CCR’s John Fogerty re-recorded the song last year with Grohl (that man gets around), and just a few days ago, at the White House’s tribute to the troops, performed the same track himself with a ferocity that Post music critic Chris Richards described thusly: “He blasted through ‘Bad Moon Rising’ and ‘Fortunate Son,’ the latter a scalding protest anthem Fogerty wrote in 1969, back when a different White House was overseeing a different war.”

Watch Fogerty talk about the inspiration for the song below.

  • Caitlin Moore
  • ·

Some concert-goers and home viewers appeared to be unfamiliar with the chants that generally accompany the Boss when he takes the stage.  That’s “Bruuuuuuce” you’re hearing, not sounds of rejection.

But most seemed to remember the New Jersey king’s rightful place in U.S. history:

  • Lavanya Ramanathan
  • ·

“Let me tell you,” the figure in a simple denim jacket and plaid shirt said to the crowd that extended from the Capitol toward the Washington Monument. “It’s an honor to be here in my hometown of Washington, D.C.”

With just an acoustic guitar, Dave Grohl led the Mall crowd in a singalong of his old Foo Fighters hit, “My Hero,” that somehow gave the impression of intimacy where there really was none. It might as well have been Grohl playing in his basement to a crowd of five.

By the time he’d gotten to “Everlong,” barely whisper-singing “if everything could ever feel this real forever,” a total hush had fallen over the crowd. When so many televised concerts are so devoid of feeling and over-practiced, Grohl might have delivered one of the most memorable performances we’ll see.

  • Caitlin Moore
  • ·

The U.S. Park Police tweeted a photo taken from one of their helicopters of the full concert crowd.

  • Lavanya Ramanathan
  • ·

Jennifer Hudson belted out “The Concert for Valor” kickoff song, “The Star-Spangled Banner” — of course — with tons of confidence before joining British pop star Jessie J for a slowed-down, unexpectedly powerful cover of Sia and David Guetta’s “Titanium.”

It’s not the first time we’ve seen JHud perform the national anthem. Remember the Super Bowl in 2009, when the pop star, in longer-haired days, regaled the crowd in Tampa in Miami with a pre-recorded version of the song?

My opinion? Her voice sounded far stronger tonight.

  • Lavanya Ramanathan
  • ·

Despite reports of fence-jumpers before the concert, and closures of the checkpoints closest to the stage this evening, inside the security perimeter, concertgoers were an ideal mix of patriotic and excited. For more photos, see our photo gallery.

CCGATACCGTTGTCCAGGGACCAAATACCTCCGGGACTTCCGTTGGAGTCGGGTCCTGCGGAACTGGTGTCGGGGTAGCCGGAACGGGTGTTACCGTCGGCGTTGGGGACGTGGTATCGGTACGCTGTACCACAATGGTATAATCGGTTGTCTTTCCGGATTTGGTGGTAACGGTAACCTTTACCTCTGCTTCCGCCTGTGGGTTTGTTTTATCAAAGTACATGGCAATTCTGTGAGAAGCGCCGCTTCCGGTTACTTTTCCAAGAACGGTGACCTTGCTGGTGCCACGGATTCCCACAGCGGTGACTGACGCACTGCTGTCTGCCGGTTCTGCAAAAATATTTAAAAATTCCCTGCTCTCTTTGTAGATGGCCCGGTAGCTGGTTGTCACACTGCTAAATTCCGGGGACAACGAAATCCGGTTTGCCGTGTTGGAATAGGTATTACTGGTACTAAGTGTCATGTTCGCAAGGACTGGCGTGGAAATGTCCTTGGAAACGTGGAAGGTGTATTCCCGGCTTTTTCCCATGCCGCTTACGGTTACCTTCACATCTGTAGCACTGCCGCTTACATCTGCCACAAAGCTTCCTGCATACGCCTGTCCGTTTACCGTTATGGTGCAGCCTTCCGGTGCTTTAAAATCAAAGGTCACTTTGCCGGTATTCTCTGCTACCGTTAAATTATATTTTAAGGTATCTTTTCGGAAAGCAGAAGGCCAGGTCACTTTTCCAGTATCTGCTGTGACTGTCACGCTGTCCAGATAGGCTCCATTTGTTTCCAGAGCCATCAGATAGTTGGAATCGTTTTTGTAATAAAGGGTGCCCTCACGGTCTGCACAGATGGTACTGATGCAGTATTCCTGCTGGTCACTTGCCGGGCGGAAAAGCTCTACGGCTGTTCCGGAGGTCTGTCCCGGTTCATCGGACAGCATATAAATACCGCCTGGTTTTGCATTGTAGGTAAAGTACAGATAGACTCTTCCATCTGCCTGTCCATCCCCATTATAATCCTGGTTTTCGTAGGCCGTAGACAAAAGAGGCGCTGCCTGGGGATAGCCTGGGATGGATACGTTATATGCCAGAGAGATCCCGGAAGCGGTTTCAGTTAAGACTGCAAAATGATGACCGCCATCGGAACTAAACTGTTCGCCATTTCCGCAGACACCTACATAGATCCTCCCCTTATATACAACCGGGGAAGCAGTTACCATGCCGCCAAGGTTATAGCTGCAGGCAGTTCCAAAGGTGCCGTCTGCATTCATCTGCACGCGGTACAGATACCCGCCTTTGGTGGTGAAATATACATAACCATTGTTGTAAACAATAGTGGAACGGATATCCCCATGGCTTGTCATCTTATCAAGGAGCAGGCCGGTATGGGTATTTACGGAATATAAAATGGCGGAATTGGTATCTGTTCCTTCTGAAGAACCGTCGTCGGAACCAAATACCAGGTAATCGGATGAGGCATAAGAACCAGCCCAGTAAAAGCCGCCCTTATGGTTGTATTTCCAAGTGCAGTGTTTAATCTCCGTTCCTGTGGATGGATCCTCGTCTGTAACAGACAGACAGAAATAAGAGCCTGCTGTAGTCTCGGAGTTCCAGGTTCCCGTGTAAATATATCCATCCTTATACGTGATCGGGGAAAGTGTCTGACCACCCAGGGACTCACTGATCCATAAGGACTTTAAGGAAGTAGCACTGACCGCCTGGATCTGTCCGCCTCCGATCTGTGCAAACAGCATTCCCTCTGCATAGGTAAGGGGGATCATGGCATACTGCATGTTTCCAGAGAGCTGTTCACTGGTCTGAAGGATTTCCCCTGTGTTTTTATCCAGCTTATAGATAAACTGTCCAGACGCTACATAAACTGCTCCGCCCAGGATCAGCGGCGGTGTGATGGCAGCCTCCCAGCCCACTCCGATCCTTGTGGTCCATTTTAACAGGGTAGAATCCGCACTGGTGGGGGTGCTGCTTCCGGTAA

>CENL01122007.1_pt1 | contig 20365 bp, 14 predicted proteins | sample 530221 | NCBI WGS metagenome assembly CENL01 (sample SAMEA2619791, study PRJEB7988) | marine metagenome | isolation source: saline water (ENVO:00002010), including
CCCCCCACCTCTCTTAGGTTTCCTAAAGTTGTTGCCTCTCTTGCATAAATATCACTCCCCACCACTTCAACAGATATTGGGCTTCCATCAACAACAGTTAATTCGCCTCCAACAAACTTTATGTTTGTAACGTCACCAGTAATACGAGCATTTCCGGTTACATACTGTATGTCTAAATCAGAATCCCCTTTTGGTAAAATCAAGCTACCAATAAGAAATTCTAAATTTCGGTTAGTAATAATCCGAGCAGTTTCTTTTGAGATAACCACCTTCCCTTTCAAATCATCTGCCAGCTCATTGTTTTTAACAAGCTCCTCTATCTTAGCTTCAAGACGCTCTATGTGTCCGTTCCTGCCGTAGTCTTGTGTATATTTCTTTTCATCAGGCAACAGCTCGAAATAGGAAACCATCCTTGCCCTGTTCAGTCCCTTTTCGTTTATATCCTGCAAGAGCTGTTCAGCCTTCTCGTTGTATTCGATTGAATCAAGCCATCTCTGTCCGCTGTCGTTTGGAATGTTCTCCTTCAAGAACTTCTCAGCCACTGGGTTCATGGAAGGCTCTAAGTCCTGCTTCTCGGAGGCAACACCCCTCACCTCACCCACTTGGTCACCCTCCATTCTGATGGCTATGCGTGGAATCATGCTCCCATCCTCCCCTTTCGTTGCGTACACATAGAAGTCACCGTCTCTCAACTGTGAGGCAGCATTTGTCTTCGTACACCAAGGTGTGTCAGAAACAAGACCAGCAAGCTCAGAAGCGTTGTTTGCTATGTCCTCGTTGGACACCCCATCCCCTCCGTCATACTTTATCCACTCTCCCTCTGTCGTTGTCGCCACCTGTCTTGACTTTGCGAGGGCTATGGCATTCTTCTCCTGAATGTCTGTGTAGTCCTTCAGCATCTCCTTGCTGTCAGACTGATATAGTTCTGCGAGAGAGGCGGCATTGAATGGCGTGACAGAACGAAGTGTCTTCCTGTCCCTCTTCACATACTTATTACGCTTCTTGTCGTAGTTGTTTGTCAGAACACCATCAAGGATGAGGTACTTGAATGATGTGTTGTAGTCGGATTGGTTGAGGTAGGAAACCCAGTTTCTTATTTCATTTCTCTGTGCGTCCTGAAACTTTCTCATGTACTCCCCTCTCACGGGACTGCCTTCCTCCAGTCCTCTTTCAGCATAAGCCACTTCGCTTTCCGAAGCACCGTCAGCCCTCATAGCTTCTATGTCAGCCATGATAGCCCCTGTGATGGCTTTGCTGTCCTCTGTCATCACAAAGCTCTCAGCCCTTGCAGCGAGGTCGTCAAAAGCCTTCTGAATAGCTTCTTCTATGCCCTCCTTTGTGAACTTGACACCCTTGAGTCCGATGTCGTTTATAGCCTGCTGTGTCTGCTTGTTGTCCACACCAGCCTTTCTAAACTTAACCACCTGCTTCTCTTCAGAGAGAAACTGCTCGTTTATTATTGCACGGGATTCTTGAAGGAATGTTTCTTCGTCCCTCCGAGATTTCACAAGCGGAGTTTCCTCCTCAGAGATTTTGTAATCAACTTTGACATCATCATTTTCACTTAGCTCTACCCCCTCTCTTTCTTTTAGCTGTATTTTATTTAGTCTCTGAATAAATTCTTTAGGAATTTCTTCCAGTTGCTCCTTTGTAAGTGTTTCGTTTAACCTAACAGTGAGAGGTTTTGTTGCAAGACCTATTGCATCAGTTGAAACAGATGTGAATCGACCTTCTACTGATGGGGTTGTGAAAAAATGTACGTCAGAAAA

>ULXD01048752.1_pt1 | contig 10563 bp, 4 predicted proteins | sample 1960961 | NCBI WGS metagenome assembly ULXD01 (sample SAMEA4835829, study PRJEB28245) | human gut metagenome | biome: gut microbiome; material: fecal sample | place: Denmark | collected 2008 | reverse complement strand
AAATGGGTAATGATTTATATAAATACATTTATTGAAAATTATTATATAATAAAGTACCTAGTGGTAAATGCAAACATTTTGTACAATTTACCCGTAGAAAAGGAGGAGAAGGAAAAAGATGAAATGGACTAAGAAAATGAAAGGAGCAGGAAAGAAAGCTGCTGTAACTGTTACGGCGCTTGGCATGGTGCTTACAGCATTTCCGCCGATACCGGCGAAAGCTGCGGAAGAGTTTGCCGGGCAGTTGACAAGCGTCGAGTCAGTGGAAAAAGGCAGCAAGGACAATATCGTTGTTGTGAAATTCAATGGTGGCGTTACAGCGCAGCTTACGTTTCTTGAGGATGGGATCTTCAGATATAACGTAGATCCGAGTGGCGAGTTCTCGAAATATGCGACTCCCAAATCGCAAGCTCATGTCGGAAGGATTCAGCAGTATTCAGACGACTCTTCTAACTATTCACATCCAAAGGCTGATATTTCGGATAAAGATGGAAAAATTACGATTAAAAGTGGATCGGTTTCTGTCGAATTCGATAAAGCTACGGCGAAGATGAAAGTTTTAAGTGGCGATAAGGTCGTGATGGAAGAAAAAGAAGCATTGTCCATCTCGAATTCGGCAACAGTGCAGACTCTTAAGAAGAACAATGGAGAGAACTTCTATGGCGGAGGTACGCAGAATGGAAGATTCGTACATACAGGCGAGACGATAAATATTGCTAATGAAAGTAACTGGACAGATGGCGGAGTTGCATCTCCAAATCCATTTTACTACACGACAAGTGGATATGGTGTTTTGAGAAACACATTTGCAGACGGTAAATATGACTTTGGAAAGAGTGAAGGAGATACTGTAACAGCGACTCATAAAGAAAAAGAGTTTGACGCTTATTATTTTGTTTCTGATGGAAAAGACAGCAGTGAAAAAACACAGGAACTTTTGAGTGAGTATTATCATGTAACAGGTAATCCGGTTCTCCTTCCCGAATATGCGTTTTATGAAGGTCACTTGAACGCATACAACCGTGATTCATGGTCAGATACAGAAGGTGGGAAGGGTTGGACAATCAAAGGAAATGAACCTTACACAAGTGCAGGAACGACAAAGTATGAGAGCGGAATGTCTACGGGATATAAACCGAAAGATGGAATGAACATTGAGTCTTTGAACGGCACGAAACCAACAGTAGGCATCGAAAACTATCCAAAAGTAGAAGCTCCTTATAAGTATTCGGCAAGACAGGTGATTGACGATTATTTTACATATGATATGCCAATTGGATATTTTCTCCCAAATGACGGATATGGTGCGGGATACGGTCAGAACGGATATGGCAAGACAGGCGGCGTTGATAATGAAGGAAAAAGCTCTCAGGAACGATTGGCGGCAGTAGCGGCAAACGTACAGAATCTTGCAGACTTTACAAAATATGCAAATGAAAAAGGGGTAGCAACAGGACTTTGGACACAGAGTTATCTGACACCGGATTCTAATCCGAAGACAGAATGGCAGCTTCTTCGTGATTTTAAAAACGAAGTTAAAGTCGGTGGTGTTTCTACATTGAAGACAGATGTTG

WASHINGTON, DC - NOVEMBER 11:  Sydney Bevando, left to right, Julia Smadja, and Justin Murry pose for a friend's photograph prior to the Concert for Valor on Tuesday November 11, 2014 in Washington, DC.  (Photo by Matt McClain/ The Washington Post)

From left, Sydney Bevando, Julia Smadja and Justin Murry pose for a friend’s photograph prior to the concert. (Matt McClain/ The Washington Post)

WASHINGTON, DC - NOVEMBER 11:  People pass the time prior to the Concert for Valor on Tuesday November 11, 2014 in Washington, DC.  (Photo by Matt McClain/ The Washington Post)

Some in the crowd found ways to pass the time on the Mall. (Matt McClain/ The Washington Post)

WASHINGTON, DC - NOV 11: Service personnel and their families gathered in a special area that's close to the stage before the concert began. Tens of thousands of people ventured to the National Mall for the free Concert For Valor. Many top music acts took part including Bruce Springsteen, Rihanna, Eminem, Jennifer Hudson and many others. (Photo by Michael S. Williamson/The Washington Post)

Service personnel and their families gather in a special area that is close to the stage.  (Michael S. Williamson/The Washington Post)

WASHINGTON, DC - NOV 11: Those directly in front of the stage were treated to a view of the U.S. Capitol building glowing in the night as the stage was built as a see-through so that view could be seen. Tens of thousands of people ventured to the National Mall for the free Concert For Valor. Many top music acts took part including Bruce Springsteen, Rihanna, Eminem, Jennifer Hudson and many others. (Photo by Michael S. Williamson/The Washington Post)

The crowd patiently awaits the performers at the concert. (Michael S. Williamson/The Washington Post)

WASHINGTON, DC - NOV 11: Service personnel and their families gathered in a special area that's close to the stage before the concert began. Tens of thousands of people ventured to the National Mall for the free Concert For Valor. Many top music acts took part including Bruce Springsteen, Rihanna, Eminem, Jennifer Hudson and many others. (Photo by Michael S. Williamson/The Washington Post)